History kept alive through fisheries program
The origins of species that the walleye are part of — the perch family — are a very old fish.
According to the Pennsylvania Fish and Boat Commission, fossils within this family have been found in the western region of the United States to be 38 million years old.
The walleye today are a sought after species in Pennsylvania’s freshwaters. These fish can yield in a good-sized catch and make a tasty meal.
Since there are little to no reproduction in the wild of walleyes across the state, their journey begins with being stock raised by state Fish and Boat Commission. Getting these fish from eggs to fry is a process.
One of the places this process begins in the Pymatuning Reservoir, located in the northwest corner of the state and spreads into Ohio. This body of water is has a dual use.
On one side, the sanctuary side, no fishing or boating allowed, while the other is a popular body of water for catching a variety of species of fish.
Along the sanctuary banks is the Linesville State Fish Hatchery. This is where Jared Sayers, hatchery manager with the Fish and Boat Commission, and his hard working staff of the hatchery put in some long hours when the ice melts and the water opens.
At this time, the commission will begin a collection of an average of 7,000 adult walleye, taken out of the sanctuary. Of those 7,000, 1,500-2,000 are females, which are used to spawn.
This happens each year, helping to build a future for warm water fishing across the state.
“Each fish has around 66,000 eggs with a goal for 2018 of collecting 83 million eggs,” Sayers said.
Collecting comes in the form of staff placing net traps around the sanctuary, which are also used to catch musky later in the spring, also to spawn.
Each day the nets are emptied and the fish are sorted out. The staff meets a quota set of how many females and males to pull in.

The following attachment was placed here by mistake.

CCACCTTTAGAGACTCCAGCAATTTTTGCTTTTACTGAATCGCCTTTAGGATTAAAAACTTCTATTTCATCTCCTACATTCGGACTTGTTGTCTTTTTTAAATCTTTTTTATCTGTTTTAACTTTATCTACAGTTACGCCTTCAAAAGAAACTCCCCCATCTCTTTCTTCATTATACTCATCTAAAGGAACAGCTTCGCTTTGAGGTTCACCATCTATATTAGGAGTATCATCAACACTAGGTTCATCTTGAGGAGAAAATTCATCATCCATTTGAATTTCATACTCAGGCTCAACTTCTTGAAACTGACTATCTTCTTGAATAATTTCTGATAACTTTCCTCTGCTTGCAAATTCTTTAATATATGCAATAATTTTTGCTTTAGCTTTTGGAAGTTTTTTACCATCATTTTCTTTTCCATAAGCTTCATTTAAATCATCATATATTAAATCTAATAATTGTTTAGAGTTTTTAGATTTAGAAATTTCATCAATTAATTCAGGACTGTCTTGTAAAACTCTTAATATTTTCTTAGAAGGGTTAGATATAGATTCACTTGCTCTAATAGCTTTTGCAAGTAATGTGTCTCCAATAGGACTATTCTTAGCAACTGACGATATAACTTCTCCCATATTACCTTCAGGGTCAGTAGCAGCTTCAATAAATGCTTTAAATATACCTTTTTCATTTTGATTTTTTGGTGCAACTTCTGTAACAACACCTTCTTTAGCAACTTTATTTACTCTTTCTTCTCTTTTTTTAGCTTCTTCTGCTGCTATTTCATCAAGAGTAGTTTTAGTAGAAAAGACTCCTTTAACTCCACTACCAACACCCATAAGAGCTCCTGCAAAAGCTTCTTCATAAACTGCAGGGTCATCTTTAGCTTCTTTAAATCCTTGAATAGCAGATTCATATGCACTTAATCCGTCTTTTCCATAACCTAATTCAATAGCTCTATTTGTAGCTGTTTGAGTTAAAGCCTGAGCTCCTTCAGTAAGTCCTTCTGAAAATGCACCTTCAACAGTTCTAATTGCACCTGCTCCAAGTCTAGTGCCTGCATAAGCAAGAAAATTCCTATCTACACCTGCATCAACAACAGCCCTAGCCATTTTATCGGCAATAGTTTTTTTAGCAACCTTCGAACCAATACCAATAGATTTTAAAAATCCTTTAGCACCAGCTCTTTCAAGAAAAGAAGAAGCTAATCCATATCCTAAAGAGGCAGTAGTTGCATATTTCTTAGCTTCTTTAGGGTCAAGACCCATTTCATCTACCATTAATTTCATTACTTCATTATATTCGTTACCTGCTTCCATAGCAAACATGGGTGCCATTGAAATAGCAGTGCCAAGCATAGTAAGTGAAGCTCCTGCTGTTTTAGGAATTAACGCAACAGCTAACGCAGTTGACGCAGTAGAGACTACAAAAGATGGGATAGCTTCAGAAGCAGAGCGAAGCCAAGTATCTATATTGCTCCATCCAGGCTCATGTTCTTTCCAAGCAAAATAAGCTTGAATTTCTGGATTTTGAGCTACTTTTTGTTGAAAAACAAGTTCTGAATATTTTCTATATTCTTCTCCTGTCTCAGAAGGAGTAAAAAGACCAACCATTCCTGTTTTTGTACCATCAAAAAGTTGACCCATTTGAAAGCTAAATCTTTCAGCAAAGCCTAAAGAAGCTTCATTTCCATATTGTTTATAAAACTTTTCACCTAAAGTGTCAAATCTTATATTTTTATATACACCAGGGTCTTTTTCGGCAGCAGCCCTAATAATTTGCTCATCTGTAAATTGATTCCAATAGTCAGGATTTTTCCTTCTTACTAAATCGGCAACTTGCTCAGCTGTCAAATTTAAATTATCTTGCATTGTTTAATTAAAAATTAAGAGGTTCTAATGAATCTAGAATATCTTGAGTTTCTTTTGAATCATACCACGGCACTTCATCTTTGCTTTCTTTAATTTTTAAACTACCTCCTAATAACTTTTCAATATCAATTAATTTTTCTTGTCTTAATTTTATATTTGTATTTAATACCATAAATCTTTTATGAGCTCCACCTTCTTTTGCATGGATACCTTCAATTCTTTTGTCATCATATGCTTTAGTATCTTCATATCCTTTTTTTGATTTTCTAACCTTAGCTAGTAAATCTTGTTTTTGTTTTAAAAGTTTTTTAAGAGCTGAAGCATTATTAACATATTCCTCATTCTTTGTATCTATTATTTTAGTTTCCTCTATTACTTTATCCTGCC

“We get more males than females because the males hang out in the spawning areas waiting for females, while the females come in when they are just about ready to spawn,” Sayers said.
It’s important to check those nets everyday. It’s not only walleye that’s being caught but crappie, catfish, musky and other warm water species of the lake to ensure survival of them all.
“We check the nets every day once we start. The nets catch so many fish,” Sayers said.
When the boats come in full the staff begins to sort them inside the hatchery.
From green to ripe — the ripe fish being the ones that produce eggs and the green without — staff apply pressure to the bellies of the ripe fish to extract eggs. An easy way to distinguish a male from female by looking for a swollen belly.
“The ripe fish are spawned each day and the green fish are held in the hatch house in slightly warmer water which helps their eggs develop faster and within one to three days, the green fish will be ripe fish that we will spawn with the ripe fish caught that day,” Sayers said.
The spawning process starts with eggs from two females put into a pan, and then extracting the milt or sperm from two males.
“This ratio provides for the best genetic diversity of the offspring while also providing enough milt to fertilize all of the eggs if one of the males is a dud,” he said.
The eggs need to be constantly stirred or they become extremely adhesive and will clump together within minutes. The staff uses turkey feathers to do this, and Sayers said it’s a unique tradition here.
“That’s how the old timers did it, and we like the nostalgia. The feathers are gentle on the eggs and don’t break them,” he said.
After the fertilization is complete, the eggs go into the water hardening process.
“This is where the egg absorbs water from its surroundings to swell up and become firm. This process takes about 45 minutes to an hour,” Sayers said.
The water the eggs are placed in are absorbing the iodine added to it. This is used to kill viruses or pathogens passed from the parents and to keep from spreading to the waters where they are eventually placed.
“Our brood fish as well as the fry and PH1 or Phase One Walleye are all tested each year and have never tested positive for any disease,” Sayers said.